In this section, we explain the features and working of the most popular and very important protocols of the transport layer of OSI model : TCP and UDP. The topic will cover the basic functionalities of TCP and UDP, TCP and UDP segments format and a comparison between TCP and UDP.
TCP and UDP in Transport Layer
TCP and UDP are the major transport layer protocols. Before discussing TCP and UDP in detail, let us understand the main functions of the transport layer.
The transport layer in the OSI model deals with the process-to-process communication between the two stations. The data from the upper layer is received by the transport layer and broken down into smaller chunks of a similar size called segments. The segment is further sent to the network layer after encapsulating essential header information of the transport layer. The other major functions of the transport layer are segmentation, reassembly, sequencing, flow control, port addressing etc.
TCP (Transmission Control Protocol) and UDP (User Datagram Protocol) are the major protocols that work at the transport layer for various network application services. TCP is utilized by the service where reliability is the top priority. UDP is used by services for faster communication like real-time applications, live streaming etc.
Transmission Control Protocol (TCP)
- TCP stands for Transmission Control Protocol.
- TCP is said to be a connection-oriented protocol. As it establishes a TCP connection between the two stations before sending any data to the receiver. The connection is then terminated after the exchange of data is completed.
- The session establishment and the termination using the three-way and four-way handshaking respectively. This will be explained in detail in a later section of this article.
- TCP provides reliable communication. Hence, it is also called a reliable transport layer protocol. The destination must reply with an acknowledgement message after the segment is received. If an acknowledgement is not received by the sender, the same segment is retransmitted to ensure reliable communication.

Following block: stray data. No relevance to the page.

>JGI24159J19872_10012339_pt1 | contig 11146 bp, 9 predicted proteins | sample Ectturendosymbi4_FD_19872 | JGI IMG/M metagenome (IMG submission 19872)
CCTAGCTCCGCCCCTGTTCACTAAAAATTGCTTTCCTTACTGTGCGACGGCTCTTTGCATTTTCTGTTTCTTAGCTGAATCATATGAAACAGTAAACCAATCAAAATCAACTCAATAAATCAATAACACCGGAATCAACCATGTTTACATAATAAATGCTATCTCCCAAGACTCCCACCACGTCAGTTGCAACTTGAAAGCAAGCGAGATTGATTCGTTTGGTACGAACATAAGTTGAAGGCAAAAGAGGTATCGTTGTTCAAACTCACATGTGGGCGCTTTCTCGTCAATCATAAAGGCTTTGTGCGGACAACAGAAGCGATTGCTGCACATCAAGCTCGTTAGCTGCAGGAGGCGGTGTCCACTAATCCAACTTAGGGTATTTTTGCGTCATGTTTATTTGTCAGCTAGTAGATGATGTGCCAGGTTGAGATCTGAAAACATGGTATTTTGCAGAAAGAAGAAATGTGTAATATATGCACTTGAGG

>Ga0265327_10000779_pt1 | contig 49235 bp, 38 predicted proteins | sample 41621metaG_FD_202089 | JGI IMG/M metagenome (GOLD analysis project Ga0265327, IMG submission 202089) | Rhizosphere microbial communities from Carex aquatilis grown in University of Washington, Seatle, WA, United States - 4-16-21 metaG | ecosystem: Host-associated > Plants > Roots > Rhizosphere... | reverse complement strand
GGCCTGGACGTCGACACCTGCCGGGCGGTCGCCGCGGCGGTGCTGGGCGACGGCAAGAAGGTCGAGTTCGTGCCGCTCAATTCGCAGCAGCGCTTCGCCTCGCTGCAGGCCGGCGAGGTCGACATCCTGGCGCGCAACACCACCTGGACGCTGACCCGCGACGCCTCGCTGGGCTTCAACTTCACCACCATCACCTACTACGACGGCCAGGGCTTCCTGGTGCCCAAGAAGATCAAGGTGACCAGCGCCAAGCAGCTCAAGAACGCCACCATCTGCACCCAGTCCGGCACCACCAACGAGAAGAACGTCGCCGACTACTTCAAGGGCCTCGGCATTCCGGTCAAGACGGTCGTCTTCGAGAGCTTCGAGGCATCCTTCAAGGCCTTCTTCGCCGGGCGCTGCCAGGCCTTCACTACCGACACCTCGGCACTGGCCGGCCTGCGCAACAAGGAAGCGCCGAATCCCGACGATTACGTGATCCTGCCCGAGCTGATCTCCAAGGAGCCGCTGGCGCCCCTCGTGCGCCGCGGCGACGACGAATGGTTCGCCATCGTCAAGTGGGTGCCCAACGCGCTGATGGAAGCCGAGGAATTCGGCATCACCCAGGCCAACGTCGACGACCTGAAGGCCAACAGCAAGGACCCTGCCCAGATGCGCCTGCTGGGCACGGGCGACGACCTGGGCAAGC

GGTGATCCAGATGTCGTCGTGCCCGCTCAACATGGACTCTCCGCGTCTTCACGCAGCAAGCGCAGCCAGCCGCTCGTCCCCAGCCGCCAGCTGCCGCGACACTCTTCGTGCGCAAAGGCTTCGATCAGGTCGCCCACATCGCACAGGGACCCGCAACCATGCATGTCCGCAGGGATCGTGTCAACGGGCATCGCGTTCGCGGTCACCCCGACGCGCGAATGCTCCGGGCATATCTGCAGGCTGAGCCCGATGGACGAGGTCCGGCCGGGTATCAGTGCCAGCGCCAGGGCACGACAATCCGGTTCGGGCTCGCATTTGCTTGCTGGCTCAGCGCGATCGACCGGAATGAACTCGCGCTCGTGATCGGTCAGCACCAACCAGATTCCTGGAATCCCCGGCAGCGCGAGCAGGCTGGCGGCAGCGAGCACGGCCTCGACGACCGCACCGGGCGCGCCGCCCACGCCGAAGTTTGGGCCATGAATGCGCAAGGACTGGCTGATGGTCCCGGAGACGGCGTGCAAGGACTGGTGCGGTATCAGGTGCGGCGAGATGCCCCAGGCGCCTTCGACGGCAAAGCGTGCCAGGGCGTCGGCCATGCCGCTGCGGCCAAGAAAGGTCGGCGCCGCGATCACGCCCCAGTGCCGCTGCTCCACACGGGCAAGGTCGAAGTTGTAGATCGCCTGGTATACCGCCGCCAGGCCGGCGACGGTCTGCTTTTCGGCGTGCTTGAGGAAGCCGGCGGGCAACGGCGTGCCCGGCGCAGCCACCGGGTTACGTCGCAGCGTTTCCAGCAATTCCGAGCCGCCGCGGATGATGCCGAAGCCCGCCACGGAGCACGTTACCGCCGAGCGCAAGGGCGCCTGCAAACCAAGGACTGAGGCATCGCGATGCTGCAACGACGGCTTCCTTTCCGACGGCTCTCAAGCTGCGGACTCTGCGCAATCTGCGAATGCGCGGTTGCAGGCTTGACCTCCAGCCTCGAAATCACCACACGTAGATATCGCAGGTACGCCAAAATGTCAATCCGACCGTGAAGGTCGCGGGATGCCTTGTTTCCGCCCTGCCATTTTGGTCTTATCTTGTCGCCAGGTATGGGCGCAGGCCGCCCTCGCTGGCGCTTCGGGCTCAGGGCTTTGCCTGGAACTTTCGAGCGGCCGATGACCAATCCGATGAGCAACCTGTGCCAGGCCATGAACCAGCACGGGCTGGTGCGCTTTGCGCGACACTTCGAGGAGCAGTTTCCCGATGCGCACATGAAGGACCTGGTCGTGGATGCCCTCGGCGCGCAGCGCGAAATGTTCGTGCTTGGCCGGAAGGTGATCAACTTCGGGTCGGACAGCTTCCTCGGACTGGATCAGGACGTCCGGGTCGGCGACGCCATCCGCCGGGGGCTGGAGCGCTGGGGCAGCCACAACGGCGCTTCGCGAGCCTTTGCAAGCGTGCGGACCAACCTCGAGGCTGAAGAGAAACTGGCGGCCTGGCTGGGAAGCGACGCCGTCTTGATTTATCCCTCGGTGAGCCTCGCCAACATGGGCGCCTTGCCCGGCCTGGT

- Another important function of TCP is packet sequencing. When upper layer data are broken down into smaller segments, each segment is then assigned a sequence number so that when the segments received by the destination at any order are reassembled into the correct sequence or order.
- Flow control is yet another function in TCP. The flow control mechanism allows both sender and receiver to exchange data at the same data rate. The sender and the receiver synchronize and compromise with the same transmission speed so that the receiver will not be overwhelmed by the senders data rate.
- The data transfer between the sender and the receiver is carried out with full duplex mode.
User Datagram Protocol (UDP)
- UDP stands for User Datagram Protocol.
- UDP is said to be a connectionless and unreliable transport layer protocol.
- It provides process-to-process communication in the transport layer.
- UDP is a simple protocol with minimum overhead.
- UDP is connectionless because it does not establish any session between the two bodies before sending packets to the receiver.